Calling telephone 10 connects via a public switched telephone network (PSTN) 14 to a called telephone 15 of a called party. Calling computer 11 connects via the Internet 16 to a called computer 17 of the called party. Computer 17 is connected to a video camera 18 and a display monitor 19.

Voice signals from calling telephone 10 to called telephone 15 traverse PSTN 14 with a voice latency L1. Video signals from calling computer 11 to called computer 17 traverse Internet 16 with a video latency L2. Based on their known relative performance, video latency L2 is always greater than or equal to voice latency L1 (and is almost always greater). Furthermore, while the voice latency stays relative fixed during a call (it depends mainly on distance of the call), the video latency call vary significantly during a call as network load rises and falls. Thus, reconstructed video images at the receiving end can become unsynchronized with the corresponding voice signals by varying degrees.

The present invention solves the synchronization problem by delaying transmission of voice signals into the PSTN by an amount that causes the voice signals to arrive at the receiving end more nearly simultaneously with the corresponding video signals. As shown in FIG. 2, an undelayed voice signal has a voice latency time L1. The video signals arrive at the receiving end with a video latency time L2. The difference in latencies equals L2 minus L1. By delaying the voice signals by a delay equal to the difference L2-L1, the delayed voice signals arrive at a time comprised of the delay plus voice latency time L1. Thus, the voice signals arrive in synchrony with the video signals after a total time period equal to L2 (since the delay plus the voice latency equals L2−L1+L1).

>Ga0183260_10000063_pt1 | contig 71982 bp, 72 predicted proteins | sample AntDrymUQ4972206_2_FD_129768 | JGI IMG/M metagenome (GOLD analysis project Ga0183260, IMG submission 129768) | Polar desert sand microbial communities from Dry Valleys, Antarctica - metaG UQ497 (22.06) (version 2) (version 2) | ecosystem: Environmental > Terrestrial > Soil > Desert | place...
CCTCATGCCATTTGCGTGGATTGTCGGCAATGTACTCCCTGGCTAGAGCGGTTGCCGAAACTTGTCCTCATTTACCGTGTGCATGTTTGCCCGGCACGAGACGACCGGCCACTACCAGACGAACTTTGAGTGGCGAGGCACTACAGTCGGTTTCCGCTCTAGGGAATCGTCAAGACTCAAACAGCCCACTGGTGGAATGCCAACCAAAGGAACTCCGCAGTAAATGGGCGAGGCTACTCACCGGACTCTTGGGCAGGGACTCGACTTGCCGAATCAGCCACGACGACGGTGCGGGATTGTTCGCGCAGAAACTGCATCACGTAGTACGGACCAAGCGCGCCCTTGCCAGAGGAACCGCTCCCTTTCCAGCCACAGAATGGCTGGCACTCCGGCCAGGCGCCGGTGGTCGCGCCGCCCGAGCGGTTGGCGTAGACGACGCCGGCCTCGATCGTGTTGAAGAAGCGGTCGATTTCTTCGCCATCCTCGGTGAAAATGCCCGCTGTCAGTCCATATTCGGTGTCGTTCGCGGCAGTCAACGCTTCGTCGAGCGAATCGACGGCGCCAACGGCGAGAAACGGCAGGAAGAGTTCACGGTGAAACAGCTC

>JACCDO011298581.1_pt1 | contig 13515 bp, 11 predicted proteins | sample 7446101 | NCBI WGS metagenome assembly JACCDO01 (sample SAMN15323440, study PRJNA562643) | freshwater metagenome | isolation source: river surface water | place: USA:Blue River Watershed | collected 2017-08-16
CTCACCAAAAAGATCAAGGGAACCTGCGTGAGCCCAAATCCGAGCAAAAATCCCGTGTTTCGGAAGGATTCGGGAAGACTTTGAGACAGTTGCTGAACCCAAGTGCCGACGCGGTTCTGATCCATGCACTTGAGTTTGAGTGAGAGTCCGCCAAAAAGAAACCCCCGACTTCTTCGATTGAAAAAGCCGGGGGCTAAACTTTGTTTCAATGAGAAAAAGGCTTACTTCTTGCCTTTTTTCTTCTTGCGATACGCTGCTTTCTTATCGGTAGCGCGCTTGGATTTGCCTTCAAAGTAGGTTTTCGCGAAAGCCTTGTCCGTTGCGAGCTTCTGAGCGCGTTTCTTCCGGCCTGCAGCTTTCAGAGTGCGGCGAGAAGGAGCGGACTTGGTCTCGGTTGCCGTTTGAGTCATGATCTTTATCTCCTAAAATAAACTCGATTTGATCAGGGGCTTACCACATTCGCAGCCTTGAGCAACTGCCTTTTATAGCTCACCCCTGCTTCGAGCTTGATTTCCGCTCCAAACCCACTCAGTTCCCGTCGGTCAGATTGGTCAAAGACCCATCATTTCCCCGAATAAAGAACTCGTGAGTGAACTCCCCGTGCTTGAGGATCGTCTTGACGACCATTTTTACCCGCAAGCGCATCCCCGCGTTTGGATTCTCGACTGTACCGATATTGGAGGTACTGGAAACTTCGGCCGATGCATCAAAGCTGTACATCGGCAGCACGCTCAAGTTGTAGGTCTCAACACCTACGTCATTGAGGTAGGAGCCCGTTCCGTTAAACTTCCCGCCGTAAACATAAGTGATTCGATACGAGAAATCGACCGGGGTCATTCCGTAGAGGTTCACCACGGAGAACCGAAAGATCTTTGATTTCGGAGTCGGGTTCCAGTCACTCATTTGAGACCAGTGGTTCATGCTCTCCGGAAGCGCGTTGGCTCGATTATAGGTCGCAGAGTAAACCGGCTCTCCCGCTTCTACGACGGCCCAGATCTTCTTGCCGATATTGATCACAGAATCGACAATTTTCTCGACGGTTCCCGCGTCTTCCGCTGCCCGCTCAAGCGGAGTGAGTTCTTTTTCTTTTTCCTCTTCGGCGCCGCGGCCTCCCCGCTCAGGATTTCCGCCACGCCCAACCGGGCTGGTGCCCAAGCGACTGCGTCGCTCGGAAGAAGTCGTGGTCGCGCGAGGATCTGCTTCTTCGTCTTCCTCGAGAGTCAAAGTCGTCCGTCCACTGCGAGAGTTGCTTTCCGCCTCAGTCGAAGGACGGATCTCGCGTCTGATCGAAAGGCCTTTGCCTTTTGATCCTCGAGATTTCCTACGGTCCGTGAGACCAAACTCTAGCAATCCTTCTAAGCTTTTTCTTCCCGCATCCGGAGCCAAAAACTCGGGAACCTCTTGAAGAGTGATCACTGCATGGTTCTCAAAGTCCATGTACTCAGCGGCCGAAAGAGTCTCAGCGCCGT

It is known that latency of a voice telephone call above a certain threshold can lead to degradation of perceived call quality. For example, voice latencies of greater than about 100 milliseconds should normally be avoided. Therefore, the present invention preferably prevents adding delays for the voice transmission that would result in a total voice latency greater than the threshold. A predetermined maximum allowed voice latency, Max, is shown in FIG. 3, which may have a value of about 100 milliseconds. A video latency L2 has a value in FIG. 3 which is greater than maximum voice delay Max. If the delayed voice signal were to use a delay equal to the difference L2-L1, then the total effective voice latency would exceed Max. In order to keep the total voice latency below predetermined maximum voice latency Max, the added delay must not be allowed to exceed the difference between maximum voice latency Max and voice latency L1.